In some species the plants have the rootstock completely exposed above the soil surface. These plants can only survive cool fires: almost all of these species form large, flat mats and shade out other plants beneath them. Consequently even fires that burn the edges fiercely, are thwarted by the lack of fuel near the exposed rootstock, and the plants may survive.
The other strategy is to produce underground stems [rhizomes] as in "The Fern" taught at school. Such species produce little tufts of leaves and blossoms only at the exposed ends of the branches. With the rhizomes hidden from view, it is difficult to determine the size of such plants - plants visible as three or four tufts of leaves, but several metres in diameter are common. Situated beneath the ground, such branches are safe from fire. Yet some species have both an underground rootstock and rhizome. Rhizomatous species appear to fall into two categories: those which flower mainly after a fire and then become scenescent, thus resembling resprouters; and those with a flowering peak many years after a fire which survive for far longer periods before becoming moribund, thus resembling species typically killed by fire. We need a lot more data on flowering time and vegetation age before most rhizomatous species can be confidently ascribed to such categories.
The investment in structures which protect the plant from fire is expensive. Typically plants with a rootstock produce far fewer seeds than those which rely only on seeds [reseeders] for regeneration. This has other implications: it must affect gene flow because, on average, the fewer seeds will not disperse as far as the huge quantities produced by reseeders. The potential for rapid evolution must be far slower, because where populations of reseeders consist of individuals of the same generation, resprouters still have their great, great grandparents to breed with. Overall, resprouting appears to be a strategy that capitalizes on the singlemost weak point in a plants life cycle: that of establishing seedlings. Resprouters can "hang on" in areas where reseeders dominate for long periods, and then capitalize on the occasional cycle where reseeders fail to re-establish themselves.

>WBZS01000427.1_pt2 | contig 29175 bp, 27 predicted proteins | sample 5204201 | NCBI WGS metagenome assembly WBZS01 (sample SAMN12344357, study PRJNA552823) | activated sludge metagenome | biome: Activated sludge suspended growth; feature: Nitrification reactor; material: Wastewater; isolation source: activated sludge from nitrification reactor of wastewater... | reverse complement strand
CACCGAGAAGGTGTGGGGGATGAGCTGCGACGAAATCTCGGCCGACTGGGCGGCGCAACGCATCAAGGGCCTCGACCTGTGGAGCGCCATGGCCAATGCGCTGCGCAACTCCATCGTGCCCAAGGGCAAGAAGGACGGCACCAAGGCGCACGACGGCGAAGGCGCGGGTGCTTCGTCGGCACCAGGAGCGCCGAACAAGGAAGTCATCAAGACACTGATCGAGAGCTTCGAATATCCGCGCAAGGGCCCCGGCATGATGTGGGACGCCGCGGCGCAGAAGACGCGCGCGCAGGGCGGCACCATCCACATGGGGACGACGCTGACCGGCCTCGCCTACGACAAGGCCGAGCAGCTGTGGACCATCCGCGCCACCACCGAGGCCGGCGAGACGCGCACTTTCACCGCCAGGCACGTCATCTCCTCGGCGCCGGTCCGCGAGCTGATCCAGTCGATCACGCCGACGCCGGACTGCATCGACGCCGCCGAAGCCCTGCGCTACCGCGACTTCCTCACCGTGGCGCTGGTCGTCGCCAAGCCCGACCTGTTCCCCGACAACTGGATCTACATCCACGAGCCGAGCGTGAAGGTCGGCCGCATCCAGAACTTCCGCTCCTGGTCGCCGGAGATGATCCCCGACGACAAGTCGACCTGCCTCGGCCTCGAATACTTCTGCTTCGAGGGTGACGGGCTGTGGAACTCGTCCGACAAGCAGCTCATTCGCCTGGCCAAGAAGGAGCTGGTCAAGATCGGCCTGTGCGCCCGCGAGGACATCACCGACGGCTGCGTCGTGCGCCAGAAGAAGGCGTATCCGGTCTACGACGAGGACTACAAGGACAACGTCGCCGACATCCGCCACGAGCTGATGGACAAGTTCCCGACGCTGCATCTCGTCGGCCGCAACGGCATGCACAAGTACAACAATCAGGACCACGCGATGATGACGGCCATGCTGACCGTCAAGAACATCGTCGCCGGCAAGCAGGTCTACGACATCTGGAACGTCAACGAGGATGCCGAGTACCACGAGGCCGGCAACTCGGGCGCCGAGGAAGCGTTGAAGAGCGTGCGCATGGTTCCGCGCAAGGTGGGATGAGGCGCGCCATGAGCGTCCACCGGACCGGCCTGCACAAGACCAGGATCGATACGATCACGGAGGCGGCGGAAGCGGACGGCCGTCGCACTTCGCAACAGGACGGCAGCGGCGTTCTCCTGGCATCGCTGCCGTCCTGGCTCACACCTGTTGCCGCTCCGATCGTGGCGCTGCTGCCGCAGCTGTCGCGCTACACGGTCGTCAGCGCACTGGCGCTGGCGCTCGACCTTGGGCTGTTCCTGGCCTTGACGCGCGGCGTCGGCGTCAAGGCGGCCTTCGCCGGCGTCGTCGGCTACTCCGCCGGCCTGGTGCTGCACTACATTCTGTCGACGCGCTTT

How does all this help us to identify Proteaceae? All species of Diastella and Vexatorella regenerate from seeds only. Sections of Protea [Dwarf-tufted Proteas] and Leucospermum [Cylindrical Pincushions] contain only resprouting species. Among the Grassveld and Shaving -brush Proteas only P. petiolaris Sickleleaf Protea and P. rupicola Krantz Protea do not resprout from underground rootstocks. Protea subvestita Lipped White Protea is the only non-Cape species which is almost always killed by fire and regenerates only from seed. In most other genera and sections, there is a single resprounting species and a larger group of non-resprouters. Typically, the resprouting species, perhaps because they can survive too frequent fires, have much larger distribution ranges than related non sprouters. Therefore, you will meet them more frequently on your walks.
Of course there are always a few bad apples: Leucadendron thymifolium Malmesbury Imbricate Conebush and P. cordata Heart Leaf Rodent-Protea have exposed rootstocks but are invariably killed by fire. Why do they have a rootstock? Hopefully the data collected by atlassers may provide some answers. Observant atlassers may discover the answers without any need to study the reams of data processed by the atlas.